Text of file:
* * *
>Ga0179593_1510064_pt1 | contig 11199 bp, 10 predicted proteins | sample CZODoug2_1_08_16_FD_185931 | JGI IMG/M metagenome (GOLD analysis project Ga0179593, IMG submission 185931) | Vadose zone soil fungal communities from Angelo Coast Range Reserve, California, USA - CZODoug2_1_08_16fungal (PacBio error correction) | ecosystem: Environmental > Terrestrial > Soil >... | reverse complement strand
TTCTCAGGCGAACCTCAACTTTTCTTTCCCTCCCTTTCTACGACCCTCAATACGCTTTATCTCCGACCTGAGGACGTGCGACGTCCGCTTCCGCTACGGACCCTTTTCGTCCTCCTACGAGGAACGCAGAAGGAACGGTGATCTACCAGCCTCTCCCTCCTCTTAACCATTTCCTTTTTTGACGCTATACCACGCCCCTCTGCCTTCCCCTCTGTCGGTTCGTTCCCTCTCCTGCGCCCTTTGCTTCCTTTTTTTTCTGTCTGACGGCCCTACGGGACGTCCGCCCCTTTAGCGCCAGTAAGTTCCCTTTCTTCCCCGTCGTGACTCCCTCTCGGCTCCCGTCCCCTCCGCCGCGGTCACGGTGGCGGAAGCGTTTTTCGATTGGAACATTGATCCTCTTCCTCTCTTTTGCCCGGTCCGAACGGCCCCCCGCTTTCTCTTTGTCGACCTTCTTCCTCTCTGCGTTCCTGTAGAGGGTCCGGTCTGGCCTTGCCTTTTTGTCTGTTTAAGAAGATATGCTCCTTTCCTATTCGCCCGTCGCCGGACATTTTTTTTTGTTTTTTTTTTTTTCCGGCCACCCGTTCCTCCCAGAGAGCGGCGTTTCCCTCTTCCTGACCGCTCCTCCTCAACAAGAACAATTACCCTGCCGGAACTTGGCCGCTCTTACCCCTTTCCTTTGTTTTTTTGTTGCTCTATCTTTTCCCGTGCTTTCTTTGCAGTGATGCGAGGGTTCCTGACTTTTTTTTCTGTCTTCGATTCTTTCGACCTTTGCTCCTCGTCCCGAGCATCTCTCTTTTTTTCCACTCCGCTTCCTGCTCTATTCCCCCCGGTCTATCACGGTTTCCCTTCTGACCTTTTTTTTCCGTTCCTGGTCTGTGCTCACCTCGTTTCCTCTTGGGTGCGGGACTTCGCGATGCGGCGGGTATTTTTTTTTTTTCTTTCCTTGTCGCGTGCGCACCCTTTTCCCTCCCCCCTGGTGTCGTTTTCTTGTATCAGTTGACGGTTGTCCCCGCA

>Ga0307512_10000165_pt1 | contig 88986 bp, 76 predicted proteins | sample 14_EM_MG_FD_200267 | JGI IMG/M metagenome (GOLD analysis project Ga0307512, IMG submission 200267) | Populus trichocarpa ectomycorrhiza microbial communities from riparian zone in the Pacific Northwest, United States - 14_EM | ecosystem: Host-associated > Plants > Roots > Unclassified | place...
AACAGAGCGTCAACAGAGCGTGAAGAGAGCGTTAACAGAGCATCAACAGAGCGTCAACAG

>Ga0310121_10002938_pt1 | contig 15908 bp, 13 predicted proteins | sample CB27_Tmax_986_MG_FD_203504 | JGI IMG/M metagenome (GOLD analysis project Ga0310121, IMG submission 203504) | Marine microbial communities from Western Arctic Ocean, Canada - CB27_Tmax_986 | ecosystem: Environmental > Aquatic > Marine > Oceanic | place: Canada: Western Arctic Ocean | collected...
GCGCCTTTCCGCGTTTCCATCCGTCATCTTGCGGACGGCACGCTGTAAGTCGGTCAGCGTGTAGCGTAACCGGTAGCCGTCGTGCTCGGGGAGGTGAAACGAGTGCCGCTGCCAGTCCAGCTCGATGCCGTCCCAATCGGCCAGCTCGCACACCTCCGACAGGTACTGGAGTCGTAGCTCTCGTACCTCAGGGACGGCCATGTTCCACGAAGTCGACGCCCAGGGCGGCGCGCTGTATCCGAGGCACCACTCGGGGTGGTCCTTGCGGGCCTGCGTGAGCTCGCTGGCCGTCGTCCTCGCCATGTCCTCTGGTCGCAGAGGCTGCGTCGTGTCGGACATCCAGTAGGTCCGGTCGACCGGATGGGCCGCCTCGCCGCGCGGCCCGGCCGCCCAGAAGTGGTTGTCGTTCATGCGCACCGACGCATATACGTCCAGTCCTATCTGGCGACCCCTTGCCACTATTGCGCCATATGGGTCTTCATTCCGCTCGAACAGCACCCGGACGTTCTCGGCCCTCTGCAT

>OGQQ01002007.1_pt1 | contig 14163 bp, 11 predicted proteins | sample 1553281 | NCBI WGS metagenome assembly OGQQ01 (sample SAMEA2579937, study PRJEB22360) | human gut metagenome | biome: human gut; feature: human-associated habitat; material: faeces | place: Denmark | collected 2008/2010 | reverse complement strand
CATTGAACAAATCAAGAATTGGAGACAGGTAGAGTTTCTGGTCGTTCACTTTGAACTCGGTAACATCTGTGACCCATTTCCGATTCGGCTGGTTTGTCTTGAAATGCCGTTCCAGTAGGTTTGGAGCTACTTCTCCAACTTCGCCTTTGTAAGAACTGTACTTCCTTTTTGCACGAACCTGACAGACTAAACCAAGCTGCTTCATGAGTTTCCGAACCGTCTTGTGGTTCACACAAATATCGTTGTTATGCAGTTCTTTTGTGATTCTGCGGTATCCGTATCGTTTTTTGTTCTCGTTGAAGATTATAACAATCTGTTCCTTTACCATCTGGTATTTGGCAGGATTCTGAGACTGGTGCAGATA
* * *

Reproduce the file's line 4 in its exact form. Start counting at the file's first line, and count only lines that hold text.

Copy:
AACAGAGCGTCAACAGAGCGTGAAGAGAGCGTTAACAGAGCATCAACAGAGCGTCAACAG